Carolyn Marie Souaid is an editor, book reviewer, and the author of 6 poetry books, including Swimming into the Light, shortlisted for the A.M. Klein Prize for poetry and winner of the David McKeen Award in 1996. Her work has been produced for CBC-Radio and has been published nationally and internationally. She has participated in literary festivals across Canada and in Europe, and co-produced two major Montréal events: the Poetry-on-the-Buses Project (2004) and Cirque des mots/Circus of Words, a multilingual cabaret of performance poetry (2005). For two years, she took part in Random Acts of Poetry, a highly-publicized national event sending Canadian poets out into their communities to read poems to complete strangers. Souaid holds a Master's degree in Creative Writing from Concordia University.
Snow Formations (Signature Editions, 2002)
Satie's Sad Piano (Signature Editions, 2005)
Paper Oranges (Signature Editions, 2008)
Blood is Blood (Signature Editions, 2010)
Swimming into the Light (Nuage Editions, 1995)
October (Nuage Editions, 1999)
*These titles have been suggested by the author based on the activities that he/she proposes to students.
It is, however, up to teachers to verify whether the titles are appropriate for their groups (age and education level, specific context, etc.).
Teaching staff are invited to contact the author for clarification on this aspect and assistance in preparing their groups for his/her visit.
Since the author's primary objective is to maximize the writing experience in the short time she has with the group, she likes to offer students ample opportunity to write through a variety of exercises and triggers.
Each of her workshops is tailored to accommodate the needs of the particular school that has arranged the visit. All visits include a short reading from her work and a brief account of her experiences as a writer. She always begins by talking about how she herself hated poetry as a student. This usually elicits a few nods and smiles – especially from some of the more reluctant members of the class (boys, quite often). Then, she introduces the first activity – usually a short, timed exercise aimed at jolting students out of their usual patterns of expression. Afterwards, there is a short period of sharing, and those willing to read their work aloud are encouraged to do so. The remainder of the workshop includes other activities aimed at eliciting fresh and original writing. Some exercises ask students to tap into their own stories.
Ms. Souaid's credo is 1) Write what you know; and 2) Burn it into the reader's memory. The emphasis is always on concrete detail and the music of words. Longer sessions allow for one-to-one conferencing, where she models ways to help students see their work through multiple drafts. Workshops that extend over several days or weeks could end in a class anthology and book launch.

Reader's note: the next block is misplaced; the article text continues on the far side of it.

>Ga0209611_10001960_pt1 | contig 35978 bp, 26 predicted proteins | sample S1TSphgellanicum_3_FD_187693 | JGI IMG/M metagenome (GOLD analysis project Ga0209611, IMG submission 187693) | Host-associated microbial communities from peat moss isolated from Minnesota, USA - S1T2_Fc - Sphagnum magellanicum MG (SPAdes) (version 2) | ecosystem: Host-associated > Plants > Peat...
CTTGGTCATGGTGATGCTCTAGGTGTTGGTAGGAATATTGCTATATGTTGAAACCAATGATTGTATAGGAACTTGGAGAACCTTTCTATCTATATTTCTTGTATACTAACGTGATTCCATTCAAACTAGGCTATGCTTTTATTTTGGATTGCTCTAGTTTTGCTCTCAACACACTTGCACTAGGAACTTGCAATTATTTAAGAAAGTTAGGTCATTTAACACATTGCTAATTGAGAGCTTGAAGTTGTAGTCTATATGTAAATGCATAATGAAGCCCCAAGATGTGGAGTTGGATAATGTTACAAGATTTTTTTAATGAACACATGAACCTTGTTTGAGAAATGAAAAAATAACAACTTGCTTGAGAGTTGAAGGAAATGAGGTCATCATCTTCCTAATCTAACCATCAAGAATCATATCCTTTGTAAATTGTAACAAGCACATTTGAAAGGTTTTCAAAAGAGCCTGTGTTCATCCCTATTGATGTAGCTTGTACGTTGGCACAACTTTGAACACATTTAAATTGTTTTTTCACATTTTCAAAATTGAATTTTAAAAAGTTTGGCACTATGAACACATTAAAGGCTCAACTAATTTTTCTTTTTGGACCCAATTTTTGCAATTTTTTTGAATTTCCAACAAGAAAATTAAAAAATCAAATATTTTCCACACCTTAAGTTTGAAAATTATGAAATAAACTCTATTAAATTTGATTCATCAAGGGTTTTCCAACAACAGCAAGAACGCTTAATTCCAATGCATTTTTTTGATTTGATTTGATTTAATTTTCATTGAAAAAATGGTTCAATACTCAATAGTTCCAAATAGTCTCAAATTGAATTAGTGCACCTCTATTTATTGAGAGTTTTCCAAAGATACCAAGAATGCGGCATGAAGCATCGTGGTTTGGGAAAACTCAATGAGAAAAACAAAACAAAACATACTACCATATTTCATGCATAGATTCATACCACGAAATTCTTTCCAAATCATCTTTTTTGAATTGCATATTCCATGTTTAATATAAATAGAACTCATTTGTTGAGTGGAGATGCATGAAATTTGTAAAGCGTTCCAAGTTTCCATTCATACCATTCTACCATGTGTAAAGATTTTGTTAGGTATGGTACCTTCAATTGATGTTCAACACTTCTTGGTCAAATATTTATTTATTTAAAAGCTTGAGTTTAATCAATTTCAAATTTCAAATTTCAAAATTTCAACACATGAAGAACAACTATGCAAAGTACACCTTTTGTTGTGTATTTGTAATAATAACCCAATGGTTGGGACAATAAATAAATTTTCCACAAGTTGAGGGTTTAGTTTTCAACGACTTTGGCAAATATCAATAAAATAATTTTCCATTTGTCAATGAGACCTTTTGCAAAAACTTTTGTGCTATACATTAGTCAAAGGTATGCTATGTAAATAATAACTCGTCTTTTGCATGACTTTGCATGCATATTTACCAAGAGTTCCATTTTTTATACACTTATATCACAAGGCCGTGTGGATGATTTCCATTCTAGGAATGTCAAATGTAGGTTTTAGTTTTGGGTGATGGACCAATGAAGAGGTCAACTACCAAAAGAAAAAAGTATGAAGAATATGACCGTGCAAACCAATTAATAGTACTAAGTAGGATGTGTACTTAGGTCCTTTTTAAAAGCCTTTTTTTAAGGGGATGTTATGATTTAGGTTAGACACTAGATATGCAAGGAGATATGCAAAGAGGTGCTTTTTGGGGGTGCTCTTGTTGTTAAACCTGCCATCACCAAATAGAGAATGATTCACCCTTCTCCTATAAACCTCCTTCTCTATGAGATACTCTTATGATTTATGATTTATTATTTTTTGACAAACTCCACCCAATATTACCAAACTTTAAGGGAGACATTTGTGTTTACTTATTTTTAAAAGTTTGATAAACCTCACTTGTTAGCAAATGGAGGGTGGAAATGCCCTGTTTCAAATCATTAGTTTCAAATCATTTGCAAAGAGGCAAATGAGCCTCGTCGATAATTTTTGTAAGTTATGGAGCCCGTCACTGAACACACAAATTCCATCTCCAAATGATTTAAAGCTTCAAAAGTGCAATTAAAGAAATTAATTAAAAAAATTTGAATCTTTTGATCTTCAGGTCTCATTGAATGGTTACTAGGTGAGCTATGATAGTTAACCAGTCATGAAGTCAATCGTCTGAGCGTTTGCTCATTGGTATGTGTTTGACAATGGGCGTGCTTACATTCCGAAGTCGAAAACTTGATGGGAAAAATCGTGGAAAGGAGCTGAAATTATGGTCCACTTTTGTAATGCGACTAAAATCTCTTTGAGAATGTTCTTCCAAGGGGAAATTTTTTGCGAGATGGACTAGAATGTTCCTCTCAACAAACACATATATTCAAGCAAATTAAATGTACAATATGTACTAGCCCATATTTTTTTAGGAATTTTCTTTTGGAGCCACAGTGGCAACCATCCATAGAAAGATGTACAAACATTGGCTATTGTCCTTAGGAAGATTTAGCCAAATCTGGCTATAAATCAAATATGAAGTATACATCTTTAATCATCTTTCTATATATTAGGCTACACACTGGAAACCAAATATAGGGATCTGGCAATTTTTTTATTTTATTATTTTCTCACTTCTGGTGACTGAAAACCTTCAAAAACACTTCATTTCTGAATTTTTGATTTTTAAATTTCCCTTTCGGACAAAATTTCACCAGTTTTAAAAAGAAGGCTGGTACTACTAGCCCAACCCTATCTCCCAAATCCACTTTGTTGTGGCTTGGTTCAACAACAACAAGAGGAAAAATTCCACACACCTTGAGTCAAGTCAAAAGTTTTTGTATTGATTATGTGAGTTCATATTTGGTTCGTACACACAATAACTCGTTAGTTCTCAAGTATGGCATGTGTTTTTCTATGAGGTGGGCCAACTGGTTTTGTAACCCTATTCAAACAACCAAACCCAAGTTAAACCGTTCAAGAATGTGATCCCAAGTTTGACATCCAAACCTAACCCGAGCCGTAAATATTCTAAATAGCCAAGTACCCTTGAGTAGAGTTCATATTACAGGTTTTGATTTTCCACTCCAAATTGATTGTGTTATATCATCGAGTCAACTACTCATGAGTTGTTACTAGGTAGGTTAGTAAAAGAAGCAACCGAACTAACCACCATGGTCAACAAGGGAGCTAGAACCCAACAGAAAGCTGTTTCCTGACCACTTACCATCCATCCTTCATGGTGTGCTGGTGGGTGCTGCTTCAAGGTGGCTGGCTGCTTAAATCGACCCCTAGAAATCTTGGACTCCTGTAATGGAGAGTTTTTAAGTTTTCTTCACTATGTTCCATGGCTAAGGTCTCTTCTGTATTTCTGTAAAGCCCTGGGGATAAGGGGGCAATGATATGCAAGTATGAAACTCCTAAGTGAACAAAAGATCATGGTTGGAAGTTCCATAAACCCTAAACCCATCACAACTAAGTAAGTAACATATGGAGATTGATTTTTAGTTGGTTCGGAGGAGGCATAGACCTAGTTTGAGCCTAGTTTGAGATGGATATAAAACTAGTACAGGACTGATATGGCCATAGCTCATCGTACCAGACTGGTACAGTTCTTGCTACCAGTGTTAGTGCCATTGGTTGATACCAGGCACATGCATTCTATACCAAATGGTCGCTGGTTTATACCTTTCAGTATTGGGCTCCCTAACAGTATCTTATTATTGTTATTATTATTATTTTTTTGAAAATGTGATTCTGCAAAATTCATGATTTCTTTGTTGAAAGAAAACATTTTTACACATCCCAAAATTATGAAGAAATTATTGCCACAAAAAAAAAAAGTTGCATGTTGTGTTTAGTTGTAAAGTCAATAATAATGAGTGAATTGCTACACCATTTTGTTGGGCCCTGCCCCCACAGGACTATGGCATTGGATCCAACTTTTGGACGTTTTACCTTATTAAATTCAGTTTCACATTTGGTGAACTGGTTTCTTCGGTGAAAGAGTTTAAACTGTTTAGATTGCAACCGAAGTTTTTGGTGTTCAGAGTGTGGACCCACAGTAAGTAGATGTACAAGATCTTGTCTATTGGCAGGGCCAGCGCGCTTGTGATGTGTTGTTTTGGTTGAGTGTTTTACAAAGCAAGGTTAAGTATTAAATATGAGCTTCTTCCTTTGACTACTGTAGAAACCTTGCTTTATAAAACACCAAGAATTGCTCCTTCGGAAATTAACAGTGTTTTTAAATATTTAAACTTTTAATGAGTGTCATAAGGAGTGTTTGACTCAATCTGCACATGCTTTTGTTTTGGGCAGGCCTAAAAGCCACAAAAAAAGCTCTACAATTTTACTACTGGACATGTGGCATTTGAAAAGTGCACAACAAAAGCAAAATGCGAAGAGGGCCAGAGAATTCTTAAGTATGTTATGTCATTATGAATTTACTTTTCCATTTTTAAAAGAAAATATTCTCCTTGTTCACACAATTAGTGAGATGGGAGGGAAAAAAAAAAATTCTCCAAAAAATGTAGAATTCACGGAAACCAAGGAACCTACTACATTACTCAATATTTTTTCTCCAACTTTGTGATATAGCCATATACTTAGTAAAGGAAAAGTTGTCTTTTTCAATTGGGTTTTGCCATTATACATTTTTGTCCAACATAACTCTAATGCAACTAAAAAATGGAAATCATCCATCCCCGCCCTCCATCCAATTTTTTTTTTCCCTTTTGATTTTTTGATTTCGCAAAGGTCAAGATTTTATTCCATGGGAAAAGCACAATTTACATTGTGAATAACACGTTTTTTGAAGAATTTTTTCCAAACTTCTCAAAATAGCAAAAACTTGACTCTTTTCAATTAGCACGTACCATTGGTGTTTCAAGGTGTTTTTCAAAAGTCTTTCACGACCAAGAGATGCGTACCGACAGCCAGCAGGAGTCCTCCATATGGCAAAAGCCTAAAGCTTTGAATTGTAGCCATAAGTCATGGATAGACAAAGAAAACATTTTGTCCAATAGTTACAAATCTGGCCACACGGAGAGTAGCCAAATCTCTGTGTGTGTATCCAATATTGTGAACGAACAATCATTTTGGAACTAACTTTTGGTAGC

Examples of activities
Pick a text-rich page at random from a magazine. Rip it into 4 equal parts. Lay the squares down in the right order. Now shift the squares around, so that sentences from the "wrong" sections bleed into each other "whimsically". (A variation is to mix text from different publications: e.g. two "Newsweek" squares and two "Better Homes and Gardens" squares). Read the non-sensical sentences aloud. Write some of the "better", weirder ones down. Once this is done, "massage" the work a little. Give it a title.
Spoken word / Performance piece (a group / collaborative poem)
Seat students around a table in groups of 8 to 10 (Depending on class size, there will be 3 or 4 groups, each group working together to produce a spoken word poem). By the end of three or four timed, directed writing exercises, the group will have the raw materials (writing) necessary to present a one-time, unique piece based on a simple object such as a lemon. The group poem can later be "massaged" into a theatrical performance for the stage.
Make a list of 12 favourite words - half verbs, half nouns. Begin writing from the list of words, trying to use as many as possible. Also include:
Write freely. When editing, look for words like "just", "always", "only" "so" and "never" and cross them out; they often add nothing (except unnecessary melodrama) and drag on the beat. Read the text out loud; eliminate any clunky sounding phrases. Arrange the lines on the page. Give it a title.
Carolyn Marie Souaid
Phone : 514 762-9402
Other phone : 514 561-7659
Email : email@example.com
Primary 5, Primary 6, Secondary 1, Secondary 2, Secondary 3, Secondary 4, Secondary 5
In every regions